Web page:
Sony Platforms Lead the Market in worldwide Digital Revenue
When looking at the same Nielson study as seen above, it is possible to see that both the Wii U and Xbone installbases are largely derived from their respective seventh generation predecessor consoles, whereas the PS4’s installbase is comprised of a fair chunk of gamers that Sony has been able to wean away from Nintendo and Microsoft consoles. The demography of Microsoft and Nintendo users remains relatively stale, with 76 percent of Xbone owners having previously owned a 360, and 86 percent of Wii U owners having owned a Wii. Put another way, Microsoft has only managed to attract 24 percent [or roughly a quarter] of [presumably] first time Xbox owners to their camp, while just a meager 14 percent of the Wii U’s userbase is comprised of fresh blood. By contrast the PS4 enjoys a healthy mix of first time owners and returning Playstation customers, with 66 percent of the userbase comprised of PS3 owners, and 34 percent of the userbase comprised of people which [presumably] belonged to Sony’s competitors during the seventh console generation.
The effect that Sony’s ascendency is having on the gaming landscape has already been making itself felt in the digital marketplace, with the PS4 pulling out well ahead of its console competitors. During January of this year 1.1 billion dollars was spent on digital games in the global market, of this 263 million dollars was generated by traditional console hardware. When looking at the top ten best performing digital titles of January, the PS4 can be seen to rake in a massive 43 percent of their global revenue, while the Playstation family as a whole [including the PS3 and Vita] can be seen to accrue a whopping 63 percent of global revenue, leaving Nintendo and Microsoft to fight over scraps.
Bethesda Has Returned to Patent Trolling
With the eighth console generation in full swing one would have thought that Bethesda would be busy developing one of their janky, bug-filled open world messes – but apparently not. Much like irredeemable clowns such as King and Tim Langdell, Bethesda sincerely believes that they own the exclusive rights to words in the English language. Previously we have seen that when Bethesda were not busy suing Oculus Rift on account of sour grapes, they were equally committed to suing Mojang for having the audacity to use the word ‘scrolls’ in their game’s title. While Notch was more than wealthy enough to take a stand against such absurdity, this week has seen the sad results of what happens when the arseholes at Bethesda elect to ride rough-shod over a real indy developer, and the results look a lot like rape.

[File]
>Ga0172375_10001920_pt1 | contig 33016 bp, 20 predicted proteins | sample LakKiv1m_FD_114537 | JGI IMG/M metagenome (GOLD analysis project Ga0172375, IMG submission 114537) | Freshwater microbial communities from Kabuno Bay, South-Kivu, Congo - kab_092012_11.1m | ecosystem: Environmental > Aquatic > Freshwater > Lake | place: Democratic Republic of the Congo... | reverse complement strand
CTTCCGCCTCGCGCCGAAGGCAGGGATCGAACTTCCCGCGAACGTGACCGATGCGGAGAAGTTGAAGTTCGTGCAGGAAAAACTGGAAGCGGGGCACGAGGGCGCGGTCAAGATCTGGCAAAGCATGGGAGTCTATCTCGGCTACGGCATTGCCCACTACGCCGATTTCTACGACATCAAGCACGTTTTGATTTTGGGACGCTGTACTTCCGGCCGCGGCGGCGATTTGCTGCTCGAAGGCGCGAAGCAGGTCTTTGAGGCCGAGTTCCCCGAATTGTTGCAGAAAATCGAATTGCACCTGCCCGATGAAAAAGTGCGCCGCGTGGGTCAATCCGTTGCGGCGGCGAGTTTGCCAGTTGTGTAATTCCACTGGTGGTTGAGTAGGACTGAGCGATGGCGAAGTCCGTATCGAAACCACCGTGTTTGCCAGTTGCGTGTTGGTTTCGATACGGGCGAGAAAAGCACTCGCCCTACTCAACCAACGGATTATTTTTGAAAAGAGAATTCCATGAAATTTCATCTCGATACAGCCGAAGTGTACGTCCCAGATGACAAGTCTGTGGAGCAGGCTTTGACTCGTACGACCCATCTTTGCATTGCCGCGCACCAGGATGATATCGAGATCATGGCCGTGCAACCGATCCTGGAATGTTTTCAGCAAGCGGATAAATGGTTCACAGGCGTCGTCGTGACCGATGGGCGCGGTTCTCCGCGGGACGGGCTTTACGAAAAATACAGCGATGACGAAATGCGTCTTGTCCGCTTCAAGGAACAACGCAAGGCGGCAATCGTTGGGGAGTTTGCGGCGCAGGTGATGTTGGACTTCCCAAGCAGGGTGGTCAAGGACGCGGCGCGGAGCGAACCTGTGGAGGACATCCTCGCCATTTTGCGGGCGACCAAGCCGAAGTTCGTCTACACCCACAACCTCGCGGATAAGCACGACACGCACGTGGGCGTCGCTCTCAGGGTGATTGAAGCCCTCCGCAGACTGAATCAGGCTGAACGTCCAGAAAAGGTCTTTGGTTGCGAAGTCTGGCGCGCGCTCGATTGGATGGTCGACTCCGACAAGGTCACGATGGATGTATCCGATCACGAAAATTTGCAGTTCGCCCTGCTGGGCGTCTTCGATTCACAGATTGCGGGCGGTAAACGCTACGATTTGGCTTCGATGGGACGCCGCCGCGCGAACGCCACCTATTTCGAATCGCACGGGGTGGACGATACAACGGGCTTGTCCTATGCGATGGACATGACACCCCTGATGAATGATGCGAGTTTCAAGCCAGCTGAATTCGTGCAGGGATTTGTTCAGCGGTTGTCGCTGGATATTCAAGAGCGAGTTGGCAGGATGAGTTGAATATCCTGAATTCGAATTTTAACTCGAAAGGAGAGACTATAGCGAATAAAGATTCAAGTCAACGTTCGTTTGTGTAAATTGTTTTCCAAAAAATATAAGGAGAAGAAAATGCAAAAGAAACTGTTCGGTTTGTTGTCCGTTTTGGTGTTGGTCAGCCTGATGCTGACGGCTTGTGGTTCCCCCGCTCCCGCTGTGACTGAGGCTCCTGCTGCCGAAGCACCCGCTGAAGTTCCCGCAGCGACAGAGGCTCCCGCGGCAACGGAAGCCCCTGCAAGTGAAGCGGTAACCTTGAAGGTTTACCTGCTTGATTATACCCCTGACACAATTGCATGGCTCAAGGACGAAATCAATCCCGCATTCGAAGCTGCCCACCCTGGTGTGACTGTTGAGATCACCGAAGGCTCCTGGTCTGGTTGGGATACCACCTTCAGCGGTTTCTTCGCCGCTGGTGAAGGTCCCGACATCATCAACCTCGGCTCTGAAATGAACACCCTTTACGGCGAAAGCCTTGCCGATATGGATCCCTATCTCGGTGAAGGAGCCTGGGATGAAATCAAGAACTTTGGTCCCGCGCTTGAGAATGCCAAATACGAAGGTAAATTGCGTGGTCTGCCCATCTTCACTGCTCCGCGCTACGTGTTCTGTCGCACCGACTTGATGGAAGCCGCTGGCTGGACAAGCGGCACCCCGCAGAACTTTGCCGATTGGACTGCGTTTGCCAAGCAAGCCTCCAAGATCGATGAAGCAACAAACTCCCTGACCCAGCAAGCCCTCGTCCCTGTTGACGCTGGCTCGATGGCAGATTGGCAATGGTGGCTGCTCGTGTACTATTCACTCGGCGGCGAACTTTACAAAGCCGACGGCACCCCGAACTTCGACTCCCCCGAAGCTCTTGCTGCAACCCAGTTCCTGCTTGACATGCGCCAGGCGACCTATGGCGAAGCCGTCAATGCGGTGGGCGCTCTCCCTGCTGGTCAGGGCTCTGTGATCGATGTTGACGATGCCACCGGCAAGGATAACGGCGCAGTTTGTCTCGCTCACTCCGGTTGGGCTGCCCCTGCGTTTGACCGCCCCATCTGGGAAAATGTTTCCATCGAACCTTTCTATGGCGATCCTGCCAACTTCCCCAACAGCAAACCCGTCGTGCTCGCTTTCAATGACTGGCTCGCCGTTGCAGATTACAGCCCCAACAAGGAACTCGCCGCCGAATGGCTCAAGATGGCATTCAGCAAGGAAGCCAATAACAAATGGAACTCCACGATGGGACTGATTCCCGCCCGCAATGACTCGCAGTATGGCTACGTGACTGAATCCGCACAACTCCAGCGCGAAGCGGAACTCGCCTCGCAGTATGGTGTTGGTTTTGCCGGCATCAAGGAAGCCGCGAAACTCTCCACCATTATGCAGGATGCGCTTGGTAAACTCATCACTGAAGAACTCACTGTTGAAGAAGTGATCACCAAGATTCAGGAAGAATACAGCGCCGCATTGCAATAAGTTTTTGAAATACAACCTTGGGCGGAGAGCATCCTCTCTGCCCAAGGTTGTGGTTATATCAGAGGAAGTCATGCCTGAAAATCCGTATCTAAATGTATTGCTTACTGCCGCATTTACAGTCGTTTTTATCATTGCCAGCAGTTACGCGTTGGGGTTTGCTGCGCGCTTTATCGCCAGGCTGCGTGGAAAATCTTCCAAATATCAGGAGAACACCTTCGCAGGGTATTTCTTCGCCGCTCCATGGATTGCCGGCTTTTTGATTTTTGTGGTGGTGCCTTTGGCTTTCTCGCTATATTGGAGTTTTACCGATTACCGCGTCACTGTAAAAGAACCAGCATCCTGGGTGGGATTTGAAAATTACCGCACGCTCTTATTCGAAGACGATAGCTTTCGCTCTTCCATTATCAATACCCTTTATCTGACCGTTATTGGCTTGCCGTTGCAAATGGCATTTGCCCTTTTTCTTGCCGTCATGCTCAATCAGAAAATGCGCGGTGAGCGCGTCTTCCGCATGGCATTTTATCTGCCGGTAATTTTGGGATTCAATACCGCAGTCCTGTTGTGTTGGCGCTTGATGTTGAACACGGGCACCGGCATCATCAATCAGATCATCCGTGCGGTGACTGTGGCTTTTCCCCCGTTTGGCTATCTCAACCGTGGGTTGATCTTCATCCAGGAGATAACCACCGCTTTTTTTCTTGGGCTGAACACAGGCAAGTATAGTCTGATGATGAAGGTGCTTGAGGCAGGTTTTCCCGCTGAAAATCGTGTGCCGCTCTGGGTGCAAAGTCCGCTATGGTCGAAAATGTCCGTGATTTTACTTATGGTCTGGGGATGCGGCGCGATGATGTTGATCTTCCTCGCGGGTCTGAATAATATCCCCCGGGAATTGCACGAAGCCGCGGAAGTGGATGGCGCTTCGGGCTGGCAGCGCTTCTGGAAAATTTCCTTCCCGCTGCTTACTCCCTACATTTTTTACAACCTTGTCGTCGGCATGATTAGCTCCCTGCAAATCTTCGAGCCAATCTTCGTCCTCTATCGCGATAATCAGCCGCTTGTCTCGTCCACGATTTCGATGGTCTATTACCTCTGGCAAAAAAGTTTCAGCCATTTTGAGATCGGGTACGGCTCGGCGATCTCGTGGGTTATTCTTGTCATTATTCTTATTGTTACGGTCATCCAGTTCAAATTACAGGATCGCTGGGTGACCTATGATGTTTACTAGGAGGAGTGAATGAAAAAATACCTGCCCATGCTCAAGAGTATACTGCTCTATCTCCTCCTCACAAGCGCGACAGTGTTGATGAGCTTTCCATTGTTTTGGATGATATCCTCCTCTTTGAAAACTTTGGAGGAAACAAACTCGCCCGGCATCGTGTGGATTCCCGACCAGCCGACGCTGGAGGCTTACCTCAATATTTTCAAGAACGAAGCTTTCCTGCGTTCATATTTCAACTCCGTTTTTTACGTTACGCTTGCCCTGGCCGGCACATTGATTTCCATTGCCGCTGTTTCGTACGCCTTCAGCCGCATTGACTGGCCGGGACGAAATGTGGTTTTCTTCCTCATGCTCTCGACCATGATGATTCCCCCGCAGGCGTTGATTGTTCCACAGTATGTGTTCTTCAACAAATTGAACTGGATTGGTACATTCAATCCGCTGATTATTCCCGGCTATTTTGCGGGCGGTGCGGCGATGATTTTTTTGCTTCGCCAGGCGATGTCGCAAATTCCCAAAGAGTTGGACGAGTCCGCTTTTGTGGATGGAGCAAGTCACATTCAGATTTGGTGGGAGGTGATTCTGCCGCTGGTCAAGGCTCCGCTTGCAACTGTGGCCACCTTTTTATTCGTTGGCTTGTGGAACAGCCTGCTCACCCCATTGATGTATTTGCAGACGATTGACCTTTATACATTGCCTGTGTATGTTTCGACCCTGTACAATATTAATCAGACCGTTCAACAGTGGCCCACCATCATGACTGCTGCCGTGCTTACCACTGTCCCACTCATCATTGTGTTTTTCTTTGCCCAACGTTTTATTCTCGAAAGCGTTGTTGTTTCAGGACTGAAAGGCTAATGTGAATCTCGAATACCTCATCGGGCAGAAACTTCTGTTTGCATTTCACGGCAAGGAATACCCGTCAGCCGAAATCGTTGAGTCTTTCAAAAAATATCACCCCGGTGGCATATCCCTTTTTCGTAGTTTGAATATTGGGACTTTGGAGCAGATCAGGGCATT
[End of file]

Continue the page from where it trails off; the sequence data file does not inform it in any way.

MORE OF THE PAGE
“Congratulations Bethesda. You won. You beat us. You showed us who’s boss.”
These were the words of Xreal founder, Howard Marks, who until this week had been working on a mobile tower defense game called Fortress Fallout. Sadly for Marks, Bethesda feel that they own the exclusive rights to use the word ‘fallout’ from now until the end of time, and that anybody wishing to use this perfectly commonplace word in the English language can just choke on their greasy legal cock. In a just world this sort of nonsense would be laughed out of court, yet in the imperfect world in which we live little developers like Xreal simply do not have enough fiscal resources to be able to see off this baseless bullying in the legal arena. Now they had better just hope that they do not get sued by Square Enix for the name Xreal looking too much like Xenogears!